'The Pursuit of Power: Europe 1815-1914', by Richard J. Evans - Review

By Heffer, Simon | The Spectator, September 3, 2016 | Go to article overview

'The Pursuit of Power: Europe 1815-1914', by Richard J. Evans - Review


Heffer, Simon, The Spectator


The Penguin History of Europe reaches its seventh volume (out of nine) with Richard J. Evans's thorough and wide-ranging work on the 99 years from 1815 to 1914. It comes between two formidable books by formidable scholars: his fellow Cambridge historian Tim Blanning took the story from the close of the Thirty Years' War to Waterloo, and the Hitler authority Ian Kershaw covered 1914 to 1949.

Each of those volumes is much as one would expect of the author: Blanning's shows his background as a polymath, and his expertise in the histories of more than one major European power; Kershaw's puts the rise of the Third Reich and its consequences at the centre of his. But Evans developed under the influence of E.H. Carr and the Marxist historians, and his book comes back time and again to issues of class. To label it as straightforward Marxist history would not be fair, though the skidmarks are visible.

Evans dedicates his book to the memory of Eric Hobsbawm, to whom many in the Cambridge History Faculty (where the author was regius professor) accord a reverence and respect that less acute and privileged souls may find hard to understand. To be fair to Evans, class struggles were going on intensely around Europe from the moment Napoleon was dispatched to St Helena, and viewing the history of the ensuing century through that prism is as reasonable a way of doing it as any other, though it cannot be the whole story. Nearly 25 years of warfare had destablised not just governments but entire social orders; and the restlessness that emanated left ruling elites fearing a repeat of 1789. Ironically, it would be France itself that would lead the way in such renewed upheavals, both in 1830 and 1848.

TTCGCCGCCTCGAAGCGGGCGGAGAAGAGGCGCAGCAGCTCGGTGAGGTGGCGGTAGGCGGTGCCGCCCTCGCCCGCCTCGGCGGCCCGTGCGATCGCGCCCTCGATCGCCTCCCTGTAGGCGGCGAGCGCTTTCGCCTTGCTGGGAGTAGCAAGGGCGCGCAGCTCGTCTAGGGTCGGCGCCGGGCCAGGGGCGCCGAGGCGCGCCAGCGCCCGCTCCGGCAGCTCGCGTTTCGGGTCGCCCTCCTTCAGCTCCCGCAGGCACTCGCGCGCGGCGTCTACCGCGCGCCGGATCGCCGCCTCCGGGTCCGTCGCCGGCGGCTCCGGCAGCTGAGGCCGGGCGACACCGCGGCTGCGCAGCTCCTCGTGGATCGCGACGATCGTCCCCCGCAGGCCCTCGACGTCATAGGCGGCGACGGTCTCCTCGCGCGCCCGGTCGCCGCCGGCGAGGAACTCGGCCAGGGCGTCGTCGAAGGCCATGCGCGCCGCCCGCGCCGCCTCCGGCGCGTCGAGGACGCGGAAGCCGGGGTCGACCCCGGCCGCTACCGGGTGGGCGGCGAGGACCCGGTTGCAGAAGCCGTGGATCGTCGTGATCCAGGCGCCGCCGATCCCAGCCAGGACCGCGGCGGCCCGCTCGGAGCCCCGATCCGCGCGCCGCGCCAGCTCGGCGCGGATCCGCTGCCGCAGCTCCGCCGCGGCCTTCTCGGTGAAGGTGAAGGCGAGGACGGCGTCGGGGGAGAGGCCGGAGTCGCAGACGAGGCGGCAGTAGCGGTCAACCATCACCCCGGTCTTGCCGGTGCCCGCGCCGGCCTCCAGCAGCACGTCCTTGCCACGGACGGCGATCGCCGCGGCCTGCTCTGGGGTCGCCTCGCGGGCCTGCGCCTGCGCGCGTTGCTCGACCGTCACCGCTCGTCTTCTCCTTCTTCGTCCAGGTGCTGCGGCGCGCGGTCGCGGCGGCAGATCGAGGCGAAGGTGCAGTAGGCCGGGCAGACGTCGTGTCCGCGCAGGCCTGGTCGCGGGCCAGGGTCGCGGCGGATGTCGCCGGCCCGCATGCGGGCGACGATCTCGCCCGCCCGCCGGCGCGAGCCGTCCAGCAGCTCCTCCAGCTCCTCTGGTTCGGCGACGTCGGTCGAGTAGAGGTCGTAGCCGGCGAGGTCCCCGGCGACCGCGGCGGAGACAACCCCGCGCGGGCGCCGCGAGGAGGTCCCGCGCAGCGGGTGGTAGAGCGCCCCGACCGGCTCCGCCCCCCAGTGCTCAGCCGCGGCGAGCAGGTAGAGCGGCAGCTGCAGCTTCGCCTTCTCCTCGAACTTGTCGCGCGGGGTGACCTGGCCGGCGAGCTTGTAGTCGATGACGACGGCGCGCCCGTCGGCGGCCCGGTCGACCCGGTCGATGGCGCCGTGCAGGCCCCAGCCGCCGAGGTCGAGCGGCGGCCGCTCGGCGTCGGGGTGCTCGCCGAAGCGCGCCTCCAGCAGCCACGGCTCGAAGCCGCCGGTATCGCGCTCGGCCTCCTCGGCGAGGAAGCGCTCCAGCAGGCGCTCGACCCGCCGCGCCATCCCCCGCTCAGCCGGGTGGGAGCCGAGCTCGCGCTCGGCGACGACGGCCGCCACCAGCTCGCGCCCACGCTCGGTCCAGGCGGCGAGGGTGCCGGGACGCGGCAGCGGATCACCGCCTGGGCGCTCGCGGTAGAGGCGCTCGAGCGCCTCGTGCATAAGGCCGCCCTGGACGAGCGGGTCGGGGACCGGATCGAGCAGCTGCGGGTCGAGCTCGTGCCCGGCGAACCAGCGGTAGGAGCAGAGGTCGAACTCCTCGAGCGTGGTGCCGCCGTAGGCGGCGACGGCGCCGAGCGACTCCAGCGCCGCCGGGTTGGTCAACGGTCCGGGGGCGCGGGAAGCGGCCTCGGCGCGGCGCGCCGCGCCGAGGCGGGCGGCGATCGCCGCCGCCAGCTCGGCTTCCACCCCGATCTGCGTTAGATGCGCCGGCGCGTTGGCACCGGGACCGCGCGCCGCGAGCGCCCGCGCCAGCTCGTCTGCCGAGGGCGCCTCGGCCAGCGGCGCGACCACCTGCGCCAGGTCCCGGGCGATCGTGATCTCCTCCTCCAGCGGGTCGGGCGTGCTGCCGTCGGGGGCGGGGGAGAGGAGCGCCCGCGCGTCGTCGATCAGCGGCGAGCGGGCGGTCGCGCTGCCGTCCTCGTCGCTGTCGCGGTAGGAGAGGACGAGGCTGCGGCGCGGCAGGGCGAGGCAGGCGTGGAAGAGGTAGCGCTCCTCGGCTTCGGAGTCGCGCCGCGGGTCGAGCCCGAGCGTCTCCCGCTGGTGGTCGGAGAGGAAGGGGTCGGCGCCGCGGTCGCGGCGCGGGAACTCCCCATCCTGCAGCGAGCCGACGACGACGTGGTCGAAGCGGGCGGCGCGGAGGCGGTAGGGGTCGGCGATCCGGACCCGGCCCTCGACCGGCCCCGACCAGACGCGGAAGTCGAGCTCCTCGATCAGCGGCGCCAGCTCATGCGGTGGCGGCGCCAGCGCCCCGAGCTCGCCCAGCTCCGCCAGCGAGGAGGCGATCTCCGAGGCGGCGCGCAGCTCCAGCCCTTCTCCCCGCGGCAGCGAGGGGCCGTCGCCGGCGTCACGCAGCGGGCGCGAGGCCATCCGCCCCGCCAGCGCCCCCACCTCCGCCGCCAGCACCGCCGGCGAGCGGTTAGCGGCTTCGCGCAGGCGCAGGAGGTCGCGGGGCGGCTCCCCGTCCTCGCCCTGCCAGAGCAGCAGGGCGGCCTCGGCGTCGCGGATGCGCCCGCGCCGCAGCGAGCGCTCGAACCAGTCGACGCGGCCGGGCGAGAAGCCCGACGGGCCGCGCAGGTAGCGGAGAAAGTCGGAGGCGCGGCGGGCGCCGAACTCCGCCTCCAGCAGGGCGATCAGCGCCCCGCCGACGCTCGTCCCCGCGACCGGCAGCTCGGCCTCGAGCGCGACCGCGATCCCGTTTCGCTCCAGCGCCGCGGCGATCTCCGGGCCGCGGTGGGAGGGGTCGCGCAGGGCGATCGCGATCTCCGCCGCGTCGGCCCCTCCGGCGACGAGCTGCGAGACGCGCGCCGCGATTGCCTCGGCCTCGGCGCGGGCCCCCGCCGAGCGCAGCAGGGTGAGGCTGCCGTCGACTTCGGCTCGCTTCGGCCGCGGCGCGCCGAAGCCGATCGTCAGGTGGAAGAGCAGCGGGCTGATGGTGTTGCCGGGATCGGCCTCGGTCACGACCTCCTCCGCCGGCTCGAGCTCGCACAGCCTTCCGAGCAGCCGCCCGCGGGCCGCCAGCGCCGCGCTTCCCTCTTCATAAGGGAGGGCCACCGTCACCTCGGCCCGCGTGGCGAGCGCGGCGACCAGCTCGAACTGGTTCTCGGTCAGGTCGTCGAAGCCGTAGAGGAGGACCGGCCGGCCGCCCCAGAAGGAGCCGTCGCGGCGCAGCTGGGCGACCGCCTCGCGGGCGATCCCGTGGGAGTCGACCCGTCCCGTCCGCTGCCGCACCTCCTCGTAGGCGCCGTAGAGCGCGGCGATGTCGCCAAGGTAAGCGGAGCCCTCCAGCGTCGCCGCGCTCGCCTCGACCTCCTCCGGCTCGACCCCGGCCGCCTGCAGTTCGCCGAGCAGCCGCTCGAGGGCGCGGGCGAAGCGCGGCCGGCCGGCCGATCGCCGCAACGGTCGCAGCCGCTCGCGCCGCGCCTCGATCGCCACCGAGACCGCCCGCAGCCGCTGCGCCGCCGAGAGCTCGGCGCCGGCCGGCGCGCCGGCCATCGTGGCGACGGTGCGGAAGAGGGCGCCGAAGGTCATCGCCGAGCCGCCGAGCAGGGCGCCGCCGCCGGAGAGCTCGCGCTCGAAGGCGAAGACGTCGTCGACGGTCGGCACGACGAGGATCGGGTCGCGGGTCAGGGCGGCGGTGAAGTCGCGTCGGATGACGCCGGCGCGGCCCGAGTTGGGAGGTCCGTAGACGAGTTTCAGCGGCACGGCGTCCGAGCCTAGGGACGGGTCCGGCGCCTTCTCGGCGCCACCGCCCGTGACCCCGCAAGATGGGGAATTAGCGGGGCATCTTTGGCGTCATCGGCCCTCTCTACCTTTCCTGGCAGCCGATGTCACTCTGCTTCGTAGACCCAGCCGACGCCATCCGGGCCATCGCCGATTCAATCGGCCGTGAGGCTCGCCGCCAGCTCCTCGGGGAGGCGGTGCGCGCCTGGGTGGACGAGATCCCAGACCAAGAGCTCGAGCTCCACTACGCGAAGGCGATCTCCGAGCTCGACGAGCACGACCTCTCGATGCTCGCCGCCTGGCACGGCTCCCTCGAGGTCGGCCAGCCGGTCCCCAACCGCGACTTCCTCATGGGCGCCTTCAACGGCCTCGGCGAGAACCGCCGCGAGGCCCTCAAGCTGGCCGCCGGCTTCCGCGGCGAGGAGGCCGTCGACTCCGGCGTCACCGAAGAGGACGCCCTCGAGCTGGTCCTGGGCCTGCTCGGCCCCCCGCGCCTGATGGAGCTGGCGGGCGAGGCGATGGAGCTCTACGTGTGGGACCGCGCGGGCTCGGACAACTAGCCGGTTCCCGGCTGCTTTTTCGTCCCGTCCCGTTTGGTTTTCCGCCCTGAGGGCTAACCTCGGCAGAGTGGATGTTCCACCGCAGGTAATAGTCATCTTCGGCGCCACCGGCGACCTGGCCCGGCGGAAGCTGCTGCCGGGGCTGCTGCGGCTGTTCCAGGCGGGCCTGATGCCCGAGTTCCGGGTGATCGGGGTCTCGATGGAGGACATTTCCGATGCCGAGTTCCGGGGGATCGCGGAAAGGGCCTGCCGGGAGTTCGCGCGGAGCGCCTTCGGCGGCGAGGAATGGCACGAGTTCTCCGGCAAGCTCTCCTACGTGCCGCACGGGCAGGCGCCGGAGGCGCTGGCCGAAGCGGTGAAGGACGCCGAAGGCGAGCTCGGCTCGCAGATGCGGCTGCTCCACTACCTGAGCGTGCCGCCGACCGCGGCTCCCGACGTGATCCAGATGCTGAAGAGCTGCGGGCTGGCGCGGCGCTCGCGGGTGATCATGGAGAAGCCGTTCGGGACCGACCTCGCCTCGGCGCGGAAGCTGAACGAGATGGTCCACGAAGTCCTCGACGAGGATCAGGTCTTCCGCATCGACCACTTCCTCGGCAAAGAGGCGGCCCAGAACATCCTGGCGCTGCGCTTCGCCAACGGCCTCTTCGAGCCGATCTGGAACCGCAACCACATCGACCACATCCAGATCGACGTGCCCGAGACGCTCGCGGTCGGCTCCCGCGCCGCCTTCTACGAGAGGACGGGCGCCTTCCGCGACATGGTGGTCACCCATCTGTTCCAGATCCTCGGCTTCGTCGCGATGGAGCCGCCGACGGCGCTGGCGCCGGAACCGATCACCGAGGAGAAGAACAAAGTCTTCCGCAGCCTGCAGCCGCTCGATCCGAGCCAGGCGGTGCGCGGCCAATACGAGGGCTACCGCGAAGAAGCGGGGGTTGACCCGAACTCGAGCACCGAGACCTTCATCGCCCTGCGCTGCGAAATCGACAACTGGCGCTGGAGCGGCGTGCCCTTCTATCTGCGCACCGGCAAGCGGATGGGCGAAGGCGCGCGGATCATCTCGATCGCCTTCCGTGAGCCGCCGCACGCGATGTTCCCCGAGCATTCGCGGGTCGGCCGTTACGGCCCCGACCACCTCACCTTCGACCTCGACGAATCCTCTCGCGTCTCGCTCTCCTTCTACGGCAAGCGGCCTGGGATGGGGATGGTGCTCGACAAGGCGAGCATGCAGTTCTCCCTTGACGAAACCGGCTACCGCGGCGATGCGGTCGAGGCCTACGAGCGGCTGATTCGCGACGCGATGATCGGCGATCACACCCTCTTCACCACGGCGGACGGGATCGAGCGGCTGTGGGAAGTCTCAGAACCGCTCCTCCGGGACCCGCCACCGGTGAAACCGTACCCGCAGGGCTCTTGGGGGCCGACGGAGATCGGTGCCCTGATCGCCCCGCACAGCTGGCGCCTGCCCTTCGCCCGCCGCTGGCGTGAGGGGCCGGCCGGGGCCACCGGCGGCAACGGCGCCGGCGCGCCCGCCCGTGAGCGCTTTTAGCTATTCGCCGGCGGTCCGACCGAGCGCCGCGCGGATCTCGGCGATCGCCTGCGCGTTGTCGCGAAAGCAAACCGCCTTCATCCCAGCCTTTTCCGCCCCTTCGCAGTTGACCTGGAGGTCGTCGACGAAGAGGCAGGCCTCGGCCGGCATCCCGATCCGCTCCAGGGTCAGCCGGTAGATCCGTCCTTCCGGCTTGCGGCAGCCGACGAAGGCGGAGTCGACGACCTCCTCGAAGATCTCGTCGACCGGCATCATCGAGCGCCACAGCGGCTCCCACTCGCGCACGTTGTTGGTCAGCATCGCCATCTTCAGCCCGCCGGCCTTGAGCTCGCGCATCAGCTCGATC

Evans adeptly pulls together the different strands of tension and anxiety that led to the 1848 convulsions: he also illuminates these by reference to the changes in society consequent upon the advances of technology, notably the development of railways. Although this history of necessity dwells on continental Europe, Evans also points out how for much of the century with which he deals Britain led the way: not just in technology (it had the Industrial Revolution before anyone else, which effectively sealed its place as the leading world power in the 19th century, and built most of Europe's railways), but in social matters.

Britain was helped by not having a peasantry or serfs who had to be controlled, and in its Reform Acts of 1832, 1867 and 1884 began the process of enfranchising those outside the traditional elite. Meanwhile, around Europe, autocracy struggled to survive after the close call of 1848.

As a German specialist Evans is, as one would expect, good on German unification and the key events that preceded it: the rise of Bismarck, the war between Prussia and Austria and, in 1870-71, the Franco-Prussian war, which sealed the wretched fates of both nations for the ensuing 75 years and beyond. His writing on Italian unification is less satisfactory. …

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